12. Does GPC find buyers for patents? — Our affiliate company, IP Holdings LLC, offers patent brokerage services.

13. What if only a foreign company is infringing? —If the foreign company makes and sells abroad a product covered by a US patent, there is no infringement. However, if a foreign company imports its infringing products into the U.S., we can pursue them here for patent infringement. Read more...

14. What if my patent has already expired? — You may still be able to collect some past damages if your patent expired less than six years ago. Read more...

15. What if my patent has not yet been allowed? — A patent has effect only after it is issued by the Patent Office. Read more...

16. What if only part of a claim is infringed and not the rest? — Unless the whole claim is infringed, there is no infringement. Read more...

17. What if an inventor is already in litigation – can GPC assist or take over the litigation? — Usually, we prefer to handle a case right from the beginning. However, in some circumstances, we will consider stepping in and taking over an existing litigation.

18. How do you know if your patent is infringed? — You need to make sure that every limitation of at least one claim is found in the accused product or process. Read more...

19. If I believe my patent is infringed, should I hurry to enforce it or should I sit and wait for damages to accumulate? — You should not sit and wait for damages to accumulate. If you sit on your rights, eventually you may lose them. Read more...

20. Can I legally practice my own patent? —A patent is the right to exclude others. Even if you have a patent, your right to practice your invention may be affected by patents owned by others. Talk to a patent attorney who can do a “freedom to operate” analysis for you.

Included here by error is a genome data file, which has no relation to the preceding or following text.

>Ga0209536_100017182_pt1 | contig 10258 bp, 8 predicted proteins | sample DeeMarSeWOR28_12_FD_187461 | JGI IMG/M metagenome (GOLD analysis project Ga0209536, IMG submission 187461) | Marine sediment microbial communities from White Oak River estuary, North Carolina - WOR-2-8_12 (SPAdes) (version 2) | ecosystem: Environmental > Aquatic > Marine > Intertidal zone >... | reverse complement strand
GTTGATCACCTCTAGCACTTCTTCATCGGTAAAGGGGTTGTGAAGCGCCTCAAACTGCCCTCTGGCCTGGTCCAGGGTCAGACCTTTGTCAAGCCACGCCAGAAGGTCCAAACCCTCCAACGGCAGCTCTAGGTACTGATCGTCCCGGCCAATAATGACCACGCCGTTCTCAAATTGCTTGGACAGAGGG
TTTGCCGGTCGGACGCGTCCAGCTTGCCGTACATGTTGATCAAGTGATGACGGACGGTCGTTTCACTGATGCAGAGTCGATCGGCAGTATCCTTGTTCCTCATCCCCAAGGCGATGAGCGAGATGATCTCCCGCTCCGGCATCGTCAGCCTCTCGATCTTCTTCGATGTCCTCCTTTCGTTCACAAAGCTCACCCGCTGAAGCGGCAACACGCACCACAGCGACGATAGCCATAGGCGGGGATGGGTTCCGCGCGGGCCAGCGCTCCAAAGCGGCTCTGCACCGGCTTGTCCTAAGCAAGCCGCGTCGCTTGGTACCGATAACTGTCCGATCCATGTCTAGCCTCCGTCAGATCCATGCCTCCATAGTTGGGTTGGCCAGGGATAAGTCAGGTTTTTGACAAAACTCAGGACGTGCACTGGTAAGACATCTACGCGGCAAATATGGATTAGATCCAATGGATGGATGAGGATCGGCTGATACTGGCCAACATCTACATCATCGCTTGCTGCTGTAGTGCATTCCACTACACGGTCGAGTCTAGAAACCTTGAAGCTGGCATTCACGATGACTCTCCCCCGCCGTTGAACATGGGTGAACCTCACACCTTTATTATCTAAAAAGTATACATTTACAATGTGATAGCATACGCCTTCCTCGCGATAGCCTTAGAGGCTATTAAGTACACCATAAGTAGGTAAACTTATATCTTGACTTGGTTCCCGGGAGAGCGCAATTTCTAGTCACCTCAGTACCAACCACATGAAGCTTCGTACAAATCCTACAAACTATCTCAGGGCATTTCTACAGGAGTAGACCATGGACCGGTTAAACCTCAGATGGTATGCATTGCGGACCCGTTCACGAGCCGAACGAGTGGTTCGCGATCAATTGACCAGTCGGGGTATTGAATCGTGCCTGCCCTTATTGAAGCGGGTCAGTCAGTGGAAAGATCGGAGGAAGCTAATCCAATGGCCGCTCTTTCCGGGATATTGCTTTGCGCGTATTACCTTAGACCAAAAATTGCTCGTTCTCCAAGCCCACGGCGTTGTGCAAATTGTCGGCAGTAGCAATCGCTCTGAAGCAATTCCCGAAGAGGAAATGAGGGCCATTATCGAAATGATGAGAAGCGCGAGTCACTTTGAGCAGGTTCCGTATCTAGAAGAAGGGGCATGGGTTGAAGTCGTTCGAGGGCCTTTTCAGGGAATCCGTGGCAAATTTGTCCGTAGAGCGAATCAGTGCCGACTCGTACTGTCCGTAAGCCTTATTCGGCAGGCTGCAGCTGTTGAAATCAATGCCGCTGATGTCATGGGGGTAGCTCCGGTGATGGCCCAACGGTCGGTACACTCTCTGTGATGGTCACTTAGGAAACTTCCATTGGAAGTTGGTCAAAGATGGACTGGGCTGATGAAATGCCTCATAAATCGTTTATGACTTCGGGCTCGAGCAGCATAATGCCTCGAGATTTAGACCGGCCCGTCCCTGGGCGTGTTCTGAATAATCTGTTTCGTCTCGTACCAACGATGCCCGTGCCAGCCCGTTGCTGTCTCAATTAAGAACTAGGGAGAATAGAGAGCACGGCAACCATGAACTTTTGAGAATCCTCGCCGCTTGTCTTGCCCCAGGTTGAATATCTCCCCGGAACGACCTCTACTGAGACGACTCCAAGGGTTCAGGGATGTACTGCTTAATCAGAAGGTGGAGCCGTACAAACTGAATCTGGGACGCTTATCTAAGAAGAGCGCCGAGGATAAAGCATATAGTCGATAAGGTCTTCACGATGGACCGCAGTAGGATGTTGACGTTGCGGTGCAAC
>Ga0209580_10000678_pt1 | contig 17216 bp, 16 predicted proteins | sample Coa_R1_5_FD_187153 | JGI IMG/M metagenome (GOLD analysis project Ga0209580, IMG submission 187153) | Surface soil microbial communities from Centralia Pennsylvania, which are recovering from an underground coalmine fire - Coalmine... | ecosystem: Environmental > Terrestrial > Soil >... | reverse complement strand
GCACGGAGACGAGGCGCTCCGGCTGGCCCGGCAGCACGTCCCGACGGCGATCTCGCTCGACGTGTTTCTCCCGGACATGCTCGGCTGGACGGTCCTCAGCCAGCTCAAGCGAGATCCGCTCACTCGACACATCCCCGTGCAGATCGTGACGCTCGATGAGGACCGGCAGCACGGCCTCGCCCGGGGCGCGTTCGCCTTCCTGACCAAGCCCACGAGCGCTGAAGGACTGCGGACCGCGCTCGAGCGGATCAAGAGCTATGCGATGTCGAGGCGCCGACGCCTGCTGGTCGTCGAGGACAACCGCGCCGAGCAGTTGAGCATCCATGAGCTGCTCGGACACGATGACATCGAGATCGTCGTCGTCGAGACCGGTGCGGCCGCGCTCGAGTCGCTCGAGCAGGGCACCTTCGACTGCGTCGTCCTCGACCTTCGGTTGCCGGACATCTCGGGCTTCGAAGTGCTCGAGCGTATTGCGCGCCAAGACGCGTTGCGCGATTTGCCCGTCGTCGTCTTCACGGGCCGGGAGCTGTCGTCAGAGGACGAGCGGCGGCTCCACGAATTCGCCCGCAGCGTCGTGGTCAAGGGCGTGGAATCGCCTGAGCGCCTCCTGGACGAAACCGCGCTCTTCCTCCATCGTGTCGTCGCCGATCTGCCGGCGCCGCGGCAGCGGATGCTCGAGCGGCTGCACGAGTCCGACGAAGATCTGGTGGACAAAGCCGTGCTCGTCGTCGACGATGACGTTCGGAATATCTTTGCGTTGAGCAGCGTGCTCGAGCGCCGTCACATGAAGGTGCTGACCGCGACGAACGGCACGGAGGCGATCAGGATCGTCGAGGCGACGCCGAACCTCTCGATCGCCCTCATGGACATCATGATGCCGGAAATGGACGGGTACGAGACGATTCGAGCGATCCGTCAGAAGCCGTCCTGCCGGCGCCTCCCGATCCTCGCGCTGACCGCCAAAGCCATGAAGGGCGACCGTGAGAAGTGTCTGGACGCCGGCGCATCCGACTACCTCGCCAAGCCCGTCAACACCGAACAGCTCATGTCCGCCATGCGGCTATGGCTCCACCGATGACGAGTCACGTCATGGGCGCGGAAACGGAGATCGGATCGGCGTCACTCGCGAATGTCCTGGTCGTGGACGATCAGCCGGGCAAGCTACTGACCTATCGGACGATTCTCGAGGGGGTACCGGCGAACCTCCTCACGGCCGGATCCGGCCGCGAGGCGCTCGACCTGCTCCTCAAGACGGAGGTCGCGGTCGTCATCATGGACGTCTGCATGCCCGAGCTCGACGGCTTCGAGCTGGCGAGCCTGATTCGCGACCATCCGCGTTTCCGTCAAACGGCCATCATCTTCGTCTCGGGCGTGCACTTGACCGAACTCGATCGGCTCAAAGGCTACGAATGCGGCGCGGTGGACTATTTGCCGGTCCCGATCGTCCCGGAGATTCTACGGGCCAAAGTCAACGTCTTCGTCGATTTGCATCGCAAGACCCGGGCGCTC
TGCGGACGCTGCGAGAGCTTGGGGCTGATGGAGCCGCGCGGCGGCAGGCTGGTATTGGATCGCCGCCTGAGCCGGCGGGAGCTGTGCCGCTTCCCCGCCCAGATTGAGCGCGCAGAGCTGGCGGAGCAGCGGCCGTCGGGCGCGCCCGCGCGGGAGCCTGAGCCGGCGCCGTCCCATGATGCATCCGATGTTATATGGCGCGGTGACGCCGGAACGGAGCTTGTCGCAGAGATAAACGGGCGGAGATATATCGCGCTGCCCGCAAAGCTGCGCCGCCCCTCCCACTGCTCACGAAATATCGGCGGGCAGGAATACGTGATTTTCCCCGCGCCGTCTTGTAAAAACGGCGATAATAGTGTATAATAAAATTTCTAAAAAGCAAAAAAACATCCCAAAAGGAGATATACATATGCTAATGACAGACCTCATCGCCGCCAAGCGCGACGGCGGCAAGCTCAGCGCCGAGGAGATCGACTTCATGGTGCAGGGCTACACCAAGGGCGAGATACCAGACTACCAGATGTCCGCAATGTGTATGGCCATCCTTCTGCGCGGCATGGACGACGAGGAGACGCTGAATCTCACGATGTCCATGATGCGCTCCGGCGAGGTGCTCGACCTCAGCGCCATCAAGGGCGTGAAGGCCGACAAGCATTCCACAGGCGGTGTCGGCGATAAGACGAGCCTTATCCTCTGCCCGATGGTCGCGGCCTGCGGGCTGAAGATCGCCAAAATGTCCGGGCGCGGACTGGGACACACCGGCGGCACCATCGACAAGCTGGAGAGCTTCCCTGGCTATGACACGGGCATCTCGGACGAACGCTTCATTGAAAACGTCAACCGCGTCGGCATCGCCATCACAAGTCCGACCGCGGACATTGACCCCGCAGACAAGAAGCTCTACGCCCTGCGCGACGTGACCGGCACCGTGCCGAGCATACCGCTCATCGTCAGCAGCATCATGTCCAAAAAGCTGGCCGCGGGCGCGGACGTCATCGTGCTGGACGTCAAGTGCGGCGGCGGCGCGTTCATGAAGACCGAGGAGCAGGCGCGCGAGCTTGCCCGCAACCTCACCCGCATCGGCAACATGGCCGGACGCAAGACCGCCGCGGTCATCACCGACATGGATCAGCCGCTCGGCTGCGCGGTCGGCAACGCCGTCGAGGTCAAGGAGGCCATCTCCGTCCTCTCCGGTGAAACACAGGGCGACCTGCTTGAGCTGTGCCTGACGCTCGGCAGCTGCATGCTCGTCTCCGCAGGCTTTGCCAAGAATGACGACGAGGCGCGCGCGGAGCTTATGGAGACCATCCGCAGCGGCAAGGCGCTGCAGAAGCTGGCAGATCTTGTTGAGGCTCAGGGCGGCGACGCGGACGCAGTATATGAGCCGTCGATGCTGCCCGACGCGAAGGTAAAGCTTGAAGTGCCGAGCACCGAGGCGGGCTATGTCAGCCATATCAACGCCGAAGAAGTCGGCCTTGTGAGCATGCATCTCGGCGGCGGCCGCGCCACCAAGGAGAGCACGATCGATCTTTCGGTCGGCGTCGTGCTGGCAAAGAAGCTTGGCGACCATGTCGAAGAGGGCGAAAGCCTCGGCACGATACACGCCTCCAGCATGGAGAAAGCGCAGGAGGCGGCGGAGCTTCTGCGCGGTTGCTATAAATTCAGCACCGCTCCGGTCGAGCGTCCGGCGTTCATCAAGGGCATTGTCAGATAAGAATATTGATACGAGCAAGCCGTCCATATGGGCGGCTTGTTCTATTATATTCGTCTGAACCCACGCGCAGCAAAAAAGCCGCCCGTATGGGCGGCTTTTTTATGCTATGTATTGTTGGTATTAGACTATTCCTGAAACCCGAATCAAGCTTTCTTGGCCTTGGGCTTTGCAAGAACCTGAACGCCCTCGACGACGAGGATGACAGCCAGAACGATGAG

21. Can another patent infringe my patent? — Patents do not infringe other patents. Only products or processes can infringe a patent.

22. Should I write to suspected infringers or wait until I have representation? — Writing to a suspected infringer may have adverse consequences. Don’t do anything without the advice of a patent attorney experienced in patent infringement litigation. Read more...

23. What makes GPC better than a law firm? — We do not compete with law firms. We will hire an excellent law firm to litigate your patent. What we bring to the table, in addition to a law firm, is: over twenty years of patent enforcement experience, virtually unlimited capital to finance the enforcement of your patent and unbeatable track record.

24. How long will it be before I get some money? — Typically, it will take 18 to 24 months before a new patent infringement suit can be resolved – longer if the case is very large. Resolution may take as long as three to five years if the case goes to trial.

25. What is your track record, i.e. how often do you win and how often do you lose? — We measure success by recovering money for our clients. On that basis, we have been very successful.